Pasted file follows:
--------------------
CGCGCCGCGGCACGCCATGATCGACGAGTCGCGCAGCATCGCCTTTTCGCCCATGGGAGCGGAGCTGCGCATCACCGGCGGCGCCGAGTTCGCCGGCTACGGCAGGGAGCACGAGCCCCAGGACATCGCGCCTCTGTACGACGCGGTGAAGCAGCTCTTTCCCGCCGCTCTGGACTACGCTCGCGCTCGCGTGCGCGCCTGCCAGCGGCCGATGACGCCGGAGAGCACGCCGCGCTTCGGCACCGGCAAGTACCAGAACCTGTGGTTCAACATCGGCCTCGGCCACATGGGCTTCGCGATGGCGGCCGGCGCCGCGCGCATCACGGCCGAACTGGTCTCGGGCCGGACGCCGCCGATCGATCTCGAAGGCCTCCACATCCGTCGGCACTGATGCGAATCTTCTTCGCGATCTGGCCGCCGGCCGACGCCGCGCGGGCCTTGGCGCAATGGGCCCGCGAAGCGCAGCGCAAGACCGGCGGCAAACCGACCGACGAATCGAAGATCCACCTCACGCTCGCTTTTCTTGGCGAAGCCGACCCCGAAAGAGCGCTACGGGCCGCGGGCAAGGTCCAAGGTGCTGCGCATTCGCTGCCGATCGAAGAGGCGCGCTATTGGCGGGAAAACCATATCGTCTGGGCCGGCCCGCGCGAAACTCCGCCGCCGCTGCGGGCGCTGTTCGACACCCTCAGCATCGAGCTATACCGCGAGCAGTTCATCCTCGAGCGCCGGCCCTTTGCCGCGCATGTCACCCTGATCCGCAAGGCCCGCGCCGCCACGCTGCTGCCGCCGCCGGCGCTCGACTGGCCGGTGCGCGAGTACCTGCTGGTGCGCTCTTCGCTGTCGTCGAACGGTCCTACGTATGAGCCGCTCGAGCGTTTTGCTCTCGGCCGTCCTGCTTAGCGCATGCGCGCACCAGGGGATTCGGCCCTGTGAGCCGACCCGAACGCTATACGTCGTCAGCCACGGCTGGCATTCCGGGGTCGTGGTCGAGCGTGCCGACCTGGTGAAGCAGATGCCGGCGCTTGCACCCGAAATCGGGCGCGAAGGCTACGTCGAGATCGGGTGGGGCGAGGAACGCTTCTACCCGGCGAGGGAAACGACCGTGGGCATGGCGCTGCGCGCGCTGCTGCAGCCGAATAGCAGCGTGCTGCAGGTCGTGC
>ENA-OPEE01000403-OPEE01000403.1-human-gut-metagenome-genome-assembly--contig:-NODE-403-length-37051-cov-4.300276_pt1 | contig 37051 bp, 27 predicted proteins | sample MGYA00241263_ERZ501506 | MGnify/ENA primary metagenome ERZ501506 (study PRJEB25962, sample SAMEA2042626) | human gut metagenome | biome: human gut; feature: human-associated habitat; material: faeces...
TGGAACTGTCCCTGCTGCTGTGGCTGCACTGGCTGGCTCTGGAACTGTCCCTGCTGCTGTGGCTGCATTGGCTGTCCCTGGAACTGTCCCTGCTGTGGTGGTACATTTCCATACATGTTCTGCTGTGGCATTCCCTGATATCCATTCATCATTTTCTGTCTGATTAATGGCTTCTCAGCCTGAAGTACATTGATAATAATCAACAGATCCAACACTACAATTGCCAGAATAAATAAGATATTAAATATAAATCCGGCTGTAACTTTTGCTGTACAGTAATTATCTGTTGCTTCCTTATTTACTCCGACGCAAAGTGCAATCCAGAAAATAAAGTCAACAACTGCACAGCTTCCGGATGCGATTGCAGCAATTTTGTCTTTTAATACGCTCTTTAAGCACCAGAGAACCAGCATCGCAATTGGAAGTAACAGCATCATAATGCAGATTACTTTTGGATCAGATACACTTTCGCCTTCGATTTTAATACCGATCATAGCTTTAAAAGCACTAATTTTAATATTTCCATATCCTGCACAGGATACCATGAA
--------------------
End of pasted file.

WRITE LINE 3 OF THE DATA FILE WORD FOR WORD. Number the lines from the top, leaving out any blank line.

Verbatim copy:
TGGAACTGTCCCTGCTGCTGTGGCTGCACTGGCTGGCTCTGGAACTGTCCCTGCTGCTGTGGCTGCATTGGCTGTCCCTGGAACTGTCCCTGCTGTGGTGGTACATTTCCATACATGTTCTGCTGTGGCATTCCCTGATATCCATTCATCATTTTCTGTCTGATTAATGGCTTCTCAGCCTGAAGTACATTGATAATAATCAACAGATCCAACACTACAATTGCCAGAATAAATAAGATATTAAATATAAATCCGGCTGTAACTTTTGCTGTACAGTAATTATCTGTTGCTTCCTTATTTACTCCGACGCAAAGTGCAATCCAGAAAATAAAGTCAACAACTGCACAGCTTCCGGATGCGATTGCAGCAATTTTGTCTTTTAATACGCTCTTTAAGCACCAGAGAACCAGCATCGCAATTGGAAGTAACAGCATCATAATGCAGATTACTTTTGGATCAGATACACTTTCGCCTTCGATTTTAATACCGATCATAGCTTTAAAAGCACTAATTTTAATATTTCCATATCCTGCACAGGATACCATGAA